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1) A NEDER WHICH PROHIBITS TWO LOAVES OF BREAD

QUESTION: The Gemara discusses a case in which a woman made a Neder to prohibit upon herself the consumption of two loaves of bread. Abstaining from one of them entailed suffering (Inuy Nefesh), while abstaining from the other did not. The Rishonim explain that such a case exists where one loaf was of a fine quality, while the other loaf was of inferior quality.

The Tosefta (Perek 7) states that any Neder which a woman makes to prohibit herself from eating something is considered a Neder of Inuy Nefesh, whether the food is good or bad, and even if she has never tasted the specific food which she prohibited to herself.

According to the Tosefta, to what case does the Gemara refer? How can one of the loaves of bread included in her Neder not entail Inuy Nefesh? (NIMUKEI YOSEF)

ANSWERS:

(a) The NIMUKEI YOSEF answers that the Tosefta refers specifically to a situation in which the woman feels deprived from not eating the food which she prohibited to herself, even though most people dislike that particular food. The Gemara here, in contrast, refers to a situation in which the woman does not feel deprived at all by forgoing the second loaf (since it is of inferior quality), and hence abstaining from the second loaf is not Inuy Nefesh.

The Tosefta is teaching that even when deprivation of the item which the Neder prohibits involves a form of suffering which only this woman experiences, it is still considered a Neder of Inuy Nefesh which the husband may annul, despite the fact that no one else would experience suffering from being deprived of that item. One might have thought that her Neder is not considered a Neder of Inuy Nefesh because the verse says "le'Anos Nafesh" (Bamidbar 30:14), which implies a form of suffering which is common to the general public. The verse does not say "le'Anos Nafshah," which would imply a form of suffering which only she experiences. The Tosefta teaches that Inuy Nefesh is determined by one's personal suffering and not by what the public at large considers suffering.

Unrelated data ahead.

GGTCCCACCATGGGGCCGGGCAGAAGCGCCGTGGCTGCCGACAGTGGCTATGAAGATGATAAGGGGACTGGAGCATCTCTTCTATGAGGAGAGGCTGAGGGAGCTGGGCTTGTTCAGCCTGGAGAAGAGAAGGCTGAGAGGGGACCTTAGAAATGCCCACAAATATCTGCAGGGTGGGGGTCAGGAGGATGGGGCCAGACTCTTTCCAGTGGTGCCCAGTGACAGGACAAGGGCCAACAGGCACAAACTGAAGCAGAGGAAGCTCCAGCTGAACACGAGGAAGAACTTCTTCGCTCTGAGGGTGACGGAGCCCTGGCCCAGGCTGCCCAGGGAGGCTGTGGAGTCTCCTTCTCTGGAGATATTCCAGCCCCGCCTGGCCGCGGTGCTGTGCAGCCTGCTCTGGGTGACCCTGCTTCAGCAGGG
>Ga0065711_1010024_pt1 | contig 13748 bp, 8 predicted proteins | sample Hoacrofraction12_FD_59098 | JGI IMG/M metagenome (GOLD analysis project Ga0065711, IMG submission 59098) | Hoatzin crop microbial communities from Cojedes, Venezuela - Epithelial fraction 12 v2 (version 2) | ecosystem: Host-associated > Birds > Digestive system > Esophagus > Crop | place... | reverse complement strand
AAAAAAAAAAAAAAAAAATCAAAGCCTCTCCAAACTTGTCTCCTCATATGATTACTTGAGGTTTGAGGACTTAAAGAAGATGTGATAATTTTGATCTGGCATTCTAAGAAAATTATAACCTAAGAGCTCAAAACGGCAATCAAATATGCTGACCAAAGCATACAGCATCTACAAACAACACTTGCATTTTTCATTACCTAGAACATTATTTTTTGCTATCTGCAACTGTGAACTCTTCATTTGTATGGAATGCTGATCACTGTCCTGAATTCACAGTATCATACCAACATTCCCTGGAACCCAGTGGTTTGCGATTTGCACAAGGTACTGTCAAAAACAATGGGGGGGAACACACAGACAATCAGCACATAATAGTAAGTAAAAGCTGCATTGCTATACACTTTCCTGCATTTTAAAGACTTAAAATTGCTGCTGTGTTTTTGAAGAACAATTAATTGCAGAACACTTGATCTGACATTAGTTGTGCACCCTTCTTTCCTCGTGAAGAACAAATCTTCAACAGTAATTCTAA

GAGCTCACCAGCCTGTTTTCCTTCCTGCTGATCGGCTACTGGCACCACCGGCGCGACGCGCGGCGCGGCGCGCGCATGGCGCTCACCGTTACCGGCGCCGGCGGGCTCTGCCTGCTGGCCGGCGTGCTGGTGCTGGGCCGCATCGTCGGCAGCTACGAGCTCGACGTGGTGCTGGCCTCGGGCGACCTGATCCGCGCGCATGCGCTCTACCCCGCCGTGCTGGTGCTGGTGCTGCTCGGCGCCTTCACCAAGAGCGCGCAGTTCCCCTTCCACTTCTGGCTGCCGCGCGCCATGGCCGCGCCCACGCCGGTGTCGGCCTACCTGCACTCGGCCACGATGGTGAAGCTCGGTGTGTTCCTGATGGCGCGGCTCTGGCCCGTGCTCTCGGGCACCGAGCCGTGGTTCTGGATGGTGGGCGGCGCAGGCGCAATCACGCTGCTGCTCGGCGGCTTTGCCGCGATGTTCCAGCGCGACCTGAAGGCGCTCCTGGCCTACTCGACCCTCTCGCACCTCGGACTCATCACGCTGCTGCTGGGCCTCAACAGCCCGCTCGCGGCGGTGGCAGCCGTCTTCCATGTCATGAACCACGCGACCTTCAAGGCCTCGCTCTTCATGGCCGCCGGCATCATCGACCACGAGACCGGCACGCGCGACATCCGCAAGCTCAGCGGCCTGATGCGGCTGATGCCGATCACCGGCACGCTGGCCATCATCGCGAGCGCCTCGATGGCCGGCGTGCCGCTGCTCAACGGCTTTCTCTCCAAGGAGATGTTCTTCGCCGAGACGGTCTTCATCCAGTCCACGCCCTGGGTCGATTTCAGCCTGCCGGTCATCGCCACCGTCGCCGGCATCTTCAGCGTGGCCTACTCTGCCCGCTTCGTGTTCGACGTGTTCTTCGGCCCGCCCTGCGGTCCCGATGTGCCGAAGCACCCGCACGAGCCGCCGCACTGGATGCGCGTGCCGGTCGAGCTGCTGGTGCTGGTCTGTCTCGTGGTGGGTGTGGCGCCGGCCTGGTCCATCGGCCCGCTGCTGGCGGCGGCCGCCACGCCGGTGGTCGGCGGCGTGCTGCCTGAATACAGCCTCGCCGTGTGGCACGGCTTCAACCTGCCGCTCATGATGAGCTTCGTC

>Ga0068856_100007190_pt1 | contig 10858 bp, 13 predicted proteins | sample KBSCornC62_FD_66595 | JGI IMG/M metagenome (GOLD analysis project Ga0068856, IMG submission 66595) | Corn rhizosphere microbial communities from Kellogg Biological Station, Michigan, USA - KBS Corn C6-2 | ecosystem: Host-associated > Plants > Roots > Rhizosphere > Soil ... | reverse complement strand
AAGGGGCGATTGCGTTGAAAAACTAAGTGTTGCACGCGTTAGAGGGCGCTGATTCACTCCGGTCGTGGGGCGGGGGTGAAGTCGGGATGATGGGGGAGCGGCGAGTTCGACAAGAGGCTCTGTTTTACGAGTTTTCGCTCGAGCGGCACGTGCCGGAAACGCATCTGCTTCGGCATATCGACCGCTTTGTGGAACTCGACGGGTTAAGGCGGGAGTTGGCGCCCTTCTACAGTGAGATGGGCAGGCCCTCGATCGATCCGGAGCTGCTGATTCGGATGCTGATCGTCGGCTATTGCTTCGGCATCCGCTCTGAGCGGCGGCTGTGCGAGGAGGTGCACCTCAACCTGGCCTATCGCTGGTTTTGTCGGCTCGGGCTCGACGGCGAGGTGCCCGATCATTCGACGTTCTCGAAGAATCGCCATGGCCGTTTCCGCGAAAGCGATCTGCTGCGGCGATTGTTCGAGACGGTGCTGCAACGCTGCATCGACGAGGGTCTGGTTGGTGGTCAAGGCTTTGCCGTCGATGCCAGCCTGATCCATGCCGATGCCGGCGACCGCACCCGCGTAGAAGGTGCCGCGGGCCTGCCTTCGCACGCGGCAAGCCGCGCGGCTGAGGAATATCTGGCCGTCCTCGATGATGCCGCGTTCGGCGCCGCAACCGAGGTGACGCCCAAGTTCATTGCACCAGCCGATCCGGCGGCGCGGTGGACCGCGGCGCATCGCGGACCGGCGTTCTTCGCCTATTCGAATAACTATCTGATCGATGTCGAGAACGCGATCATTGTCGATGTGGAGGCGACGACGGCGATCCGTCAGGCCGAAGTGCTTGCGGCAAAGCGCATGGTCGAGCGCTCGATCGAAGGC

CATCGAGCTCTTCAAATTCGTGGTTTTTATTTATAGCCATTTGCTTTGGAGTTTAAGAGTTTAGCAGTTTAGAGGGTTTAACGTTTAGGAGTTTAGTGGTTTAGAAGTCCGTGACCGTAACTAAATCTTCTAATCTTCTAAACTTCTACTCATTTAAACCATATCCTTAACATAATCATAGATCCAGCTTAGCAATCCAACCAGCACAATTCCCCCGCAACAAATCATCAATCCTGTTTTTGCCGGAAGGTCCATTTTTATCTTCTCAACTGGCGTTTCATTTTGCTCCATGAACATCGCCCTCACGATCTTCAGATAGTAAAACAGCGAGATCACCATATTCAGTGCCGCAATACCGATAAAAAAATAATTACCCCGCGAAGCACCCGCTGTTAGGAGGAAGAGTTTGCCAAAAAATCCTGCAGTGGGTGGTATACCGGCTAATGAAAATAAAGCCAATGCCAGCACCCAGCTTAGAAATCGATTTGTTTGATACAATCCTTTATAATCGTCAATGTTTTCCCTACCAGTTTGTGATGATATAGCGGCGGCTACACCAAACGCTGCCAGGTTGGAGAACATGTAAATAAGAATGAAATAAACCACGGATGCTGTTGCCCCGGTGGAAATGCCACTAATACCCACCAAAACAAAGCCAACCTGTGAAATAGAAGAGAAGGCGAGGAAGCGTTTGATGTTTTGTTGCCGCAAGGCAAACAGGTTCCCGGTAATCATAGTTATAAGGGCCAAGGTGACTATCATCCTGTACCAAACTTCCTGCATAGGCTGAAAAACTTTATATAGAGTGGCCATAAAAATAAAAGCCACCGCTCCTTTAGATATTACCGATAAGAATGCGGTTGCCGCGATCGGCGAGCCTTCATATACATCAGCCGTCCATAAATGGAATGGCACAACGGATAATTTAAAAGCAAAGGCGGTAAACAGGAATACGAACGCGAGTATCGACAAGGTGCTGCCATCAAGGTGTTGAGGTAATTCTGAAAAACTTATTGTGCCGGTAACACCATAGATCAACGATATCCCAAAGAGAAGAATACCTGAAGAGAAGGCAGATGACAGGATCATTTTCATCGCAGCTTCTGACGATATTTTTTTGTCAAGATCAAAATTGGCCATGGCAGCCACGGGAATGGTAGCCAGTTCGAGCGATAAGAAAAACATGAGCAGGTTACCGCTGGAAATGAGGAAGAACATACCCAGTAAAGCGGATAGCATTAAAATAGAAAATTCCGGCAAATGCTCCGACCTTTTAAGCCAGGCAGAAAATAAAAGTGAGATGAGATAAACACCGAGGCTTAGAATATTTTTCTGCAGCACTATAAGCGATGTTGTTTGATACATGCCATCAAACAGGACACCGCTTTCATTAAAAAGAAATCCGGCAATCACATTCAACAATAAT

The CHASAM SOFER points out that although this answer reconciles the Gemara with the Tosefta, the ruling of the SHULCHAN ARUCH remains problematic. When the Shulchan Aruch (YD 234:61) quotes the Tosefta, he writes that "even if the food to her is bad" (she does not like the food and has no desire to eat it), her husband may annul the Neder because it is Inuy Nefesh. The Shulchan Aruch clearly does not follow the Nimukei Yosef's interpretation of the Tosefta. Rather, the Shulchan Aruch understands that the Tosefta means that any Neder which prohibits food, whether she wants the food or not, is considered a Neder of Inuy Nefesh. According to this interpretation of the Tosefta, however, how does the Shulchan Aruch understand the ruling of the Gemara (which the Shulchan Aruch cites in YD 234:63) that one of the loaves of bread is not Inuy Nefesh to her? (See TAZ there, who explains that the Shulchan Aruch means that the food is bad for her health but she still desires it, and thus her Neder is a Neder of Inuy Nefesh and the husband may annul it. In contrast, in the case of the two loaves the second loaf is not only bad for her health but she also does not desire it. This is similar to the approach of the Nimukei Yosef.)

(b) The SHACH cites the BEIS YOSEF who explains that in the case of the Gemara, the woman's Neder involves only two specific loaves. In such a case, the second loaf to which she is prohibited is not considered Inuy Nefesh, because she is able to eat all other loaves of bread in the world besides the two loaves which her Neder prohibits. The Tosefta, on the other hand, refers to a Neder which prohibits an entire category of food (such as "all bread"), in which case it constitutes Inuy Nefesh even if she does not desire that food; being prohibited from an entire category of food is inherently considered a form of suffering.